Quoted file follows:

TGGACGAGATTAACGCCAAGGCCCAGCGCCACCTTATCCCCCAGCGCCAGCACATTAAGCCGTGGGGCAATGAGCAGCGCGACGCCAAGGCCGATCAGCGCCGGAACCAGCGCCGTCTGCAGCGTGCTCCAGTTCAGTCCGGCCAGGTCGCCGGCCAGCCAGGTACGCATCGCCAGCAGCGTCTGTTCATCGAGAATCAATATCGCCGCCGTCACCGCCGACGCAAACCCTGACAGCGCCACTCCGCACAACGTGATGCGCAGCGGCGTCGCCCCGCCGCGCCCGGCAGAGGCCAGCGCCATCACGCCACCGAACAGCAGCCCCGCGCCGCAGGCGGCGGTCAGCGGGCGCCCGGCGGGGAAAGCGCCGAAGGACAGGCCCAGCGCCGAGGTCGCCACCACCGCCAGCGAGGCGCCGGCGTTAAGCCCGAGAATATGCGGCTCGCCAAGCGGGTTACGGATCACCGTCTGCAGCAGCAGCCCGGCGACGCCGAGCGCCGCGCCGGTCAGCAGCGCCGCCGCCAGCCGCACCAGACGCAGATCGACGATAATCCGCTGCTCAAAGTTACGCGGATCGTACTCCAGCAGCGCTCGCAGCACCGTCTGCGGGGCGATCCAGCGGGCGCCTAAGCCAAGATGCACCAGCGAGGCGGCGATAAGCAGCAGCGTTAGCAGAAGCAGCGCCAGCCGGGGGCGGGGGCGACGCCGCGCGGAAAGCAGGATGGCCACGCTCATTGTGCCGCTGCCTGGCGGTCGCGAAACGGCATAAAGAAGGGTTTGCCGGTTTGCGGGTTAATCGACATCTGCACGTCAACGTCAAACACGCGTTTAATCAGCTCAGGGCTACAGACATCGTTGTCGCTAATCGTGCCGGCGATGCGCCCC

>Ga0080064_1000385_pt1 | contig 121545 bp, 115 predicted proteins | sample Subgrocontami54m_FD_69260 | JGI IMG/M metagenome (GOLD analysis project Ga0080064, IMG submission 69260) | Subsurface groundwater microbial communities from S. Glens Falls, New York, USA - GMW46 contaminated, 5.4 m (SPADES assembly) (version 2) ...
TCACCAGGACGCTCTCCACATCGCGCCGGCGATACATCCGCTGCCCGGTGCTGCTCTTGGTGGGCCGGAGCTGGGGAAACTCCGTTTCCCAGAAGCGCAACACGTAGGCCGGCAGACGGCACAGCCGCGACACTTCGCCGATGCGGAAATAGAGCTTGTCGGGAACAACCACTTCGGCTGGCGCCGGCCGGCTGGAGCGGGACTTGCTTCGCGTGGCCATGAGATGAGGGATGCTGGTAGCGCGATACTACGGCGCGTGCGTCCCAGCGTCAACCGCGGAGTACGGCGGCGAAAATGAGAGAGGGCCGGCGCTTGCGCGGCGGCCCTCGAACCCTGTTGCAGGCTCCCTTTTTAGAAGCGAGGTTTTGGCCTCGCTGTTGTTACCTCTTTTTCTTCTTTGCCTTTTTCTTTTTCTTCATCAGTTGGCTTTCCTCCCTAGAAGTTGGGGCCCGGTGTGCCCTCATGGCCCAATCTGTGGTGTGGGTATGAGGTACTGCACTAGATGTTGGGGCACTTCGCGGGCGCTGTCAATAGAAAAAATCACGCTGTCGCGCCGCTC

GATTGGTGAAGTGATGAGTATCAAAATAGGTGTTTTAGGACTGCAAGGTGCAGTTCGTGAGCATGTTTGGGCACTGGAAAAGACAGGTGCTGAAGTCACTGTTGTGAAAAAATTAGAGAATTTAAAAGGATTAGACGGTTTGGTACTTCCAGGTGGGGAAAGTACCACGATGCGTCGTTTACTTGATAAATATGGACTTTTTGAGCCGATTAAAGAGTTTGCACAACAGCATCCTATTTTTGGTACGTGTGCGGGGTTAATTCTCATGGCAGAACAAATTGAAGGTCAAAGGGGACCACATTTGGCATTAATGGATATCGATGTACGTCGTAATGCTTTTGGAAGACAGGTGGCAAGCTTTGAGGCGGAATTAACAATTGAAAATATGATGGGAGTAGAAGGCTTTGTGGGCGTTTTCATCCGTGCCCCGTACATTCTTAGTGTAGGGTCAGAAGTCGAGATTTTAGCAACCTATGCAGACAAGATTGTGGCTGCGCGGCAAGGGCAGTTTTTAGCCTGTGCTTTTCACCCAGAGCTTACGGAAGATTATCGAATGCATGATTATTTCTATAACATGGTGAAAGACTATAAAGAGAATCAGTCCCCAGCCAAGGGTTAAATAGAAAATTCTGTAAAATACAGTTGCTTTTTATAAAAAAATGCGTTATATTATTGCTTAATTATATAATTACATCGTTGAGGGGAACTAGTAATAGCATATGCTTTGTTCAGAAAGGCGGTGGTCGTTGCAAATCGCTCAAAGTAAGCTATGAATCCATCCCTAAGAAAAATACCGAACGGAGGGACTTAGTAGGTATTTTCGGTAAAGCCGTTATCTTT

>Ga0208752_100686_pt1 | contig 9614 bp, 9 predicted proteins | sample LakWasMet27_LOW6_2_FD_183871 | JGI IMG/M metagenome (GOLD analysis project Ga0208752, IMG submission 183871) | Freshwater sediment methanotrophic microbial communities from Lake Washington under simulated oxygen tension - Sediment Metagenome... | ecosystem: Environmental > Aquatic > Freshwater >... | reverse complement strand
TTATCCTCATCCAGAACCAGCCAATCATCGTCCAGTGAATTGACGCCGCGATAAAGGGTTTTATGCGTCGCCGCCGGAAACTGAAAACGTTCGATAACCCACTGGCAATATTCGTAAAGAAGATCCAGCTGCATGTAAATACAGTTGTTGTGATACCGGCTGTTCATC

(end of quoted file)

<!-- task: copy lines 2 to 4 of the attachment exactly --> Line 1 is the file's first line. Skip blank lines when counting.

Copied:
>Ga0080064_1000385_pt1 | contig 121545 bp, 115 predicted proteins | sample Subgrocontami54m_FD_69260 | JGI IMG/M metagenome (GOLD analysis project Ga0080064, IMG submission 69260) | Subsurface groundwater microbial communities from S. Glens Falls, New York, USA - GMW46 contaminated, 5.4 m (SPADES assembly) (version 2) ...
TCACCAGGACGCTCTCCACATCGCGCCGGCGATACATCCGCTGCCCGGTGCTGCTCTTGGTGGGCCGGAGCTGGGGAAACTCCGTTTCCCAGAAGCGCAACACGTAGGCCGGCAGACGGCACAGCCGCGACACTTCGCCGATGCGGAAATAGAGCTTGTCGGGAACAACCACTTCGGCTGGCGCCGGCCGGCTGGAGCGGGACTTGCTTCGCGTGGCCATGAGATGAGGGATGCTGGTAGCGCGATACTACGGCGCGTGCGTCCCAGCGTCAACCGCGGAGTACGGCGGCGAAAATGAGAGAGGGCCGGCGCTTGCGCGGCGGCCCTCGAACCCTGTTGCAGGCTCCCTTTTTAGAAGCGAGGTTTTGGCCTCGCTGTTGTTACCTCTTTTTCTTCTTTGCCTTTTTCTTTTTCTTCATCAGTTGGCTTTCCTCCCTAGAAGTTGGGGCCCGGTGTGCCCTCATGGCCCAATCTGTGGTGTGGGTATGAGGTACTGCACTAGATGTTGGGGCACTTCGCGGGCGCTGTCAATAGAAAAAATCACGCTGTCGCGCCGCTC

GATTGGTGAAGTGATGAGTATCAAAATAGGTGTTTTAGGACTGCAAGGTGCAGTTCGTGAGCATGTTTGGGCACTGGAAAAGACAGGTGCTGAAGTCACTGTTGTGAAAAAATTAGAGAATTTAAAAGGATTAGACGGTTTGGTACTTCCAGGTGGGGAAAGTACCACGATGCGTCGTTTACTTGATAAATATGGACTTTTTGAGCCGATTAAAGAGTTTGCACAACAGCATCCTATTTTTGGTACGTGTGCGGGGTTAATTCTCATGGCAGAACAAATTGAAGGTCAAAGGGGACCACATTTGGCATTAATGGATATCGATGTACGTCGTAATGCTTTTGGAAGACAGGTGGCAAGCTTTGAGGCGGAATTAACAATTGAAAATATGATGGGAGTAGAAGGCTTTGTGGGCGTTTTCATCCGTGCCCCGTACATTCTTAGTGTAGGGTCAGAAGTCGAGATTTTAGCAACCTATGCAGACAAGATTGTGGCTGCGCGGCAAGGGCAGTTTTTAGCCTGTGCTTTTCACCCAGAGCTTACGGAAGATTATCGAATGCATGATTATTTCTATAACATGGTGAAAGACTATAAAGAGAATCAGTCCCCAGCCAAGGGTTAAATAGAAAATTCTGTAAAATACAGTTGCTTTTTATAAAAAAATGCGTTATATTATTGCTTAATTATATAATTACATCGTTGAGGGGAACTAGTAATAGCATATGCTTTGTTCAGAAAGGCGGTGGTCGTTGCAAATCGCTCAAAGTAAGCTATGAATCCATCCCTAAGAAAAATACCGAACGGAGGGACTTAGTAGGTATTTTCGGTAAAGCCGTTATCTTT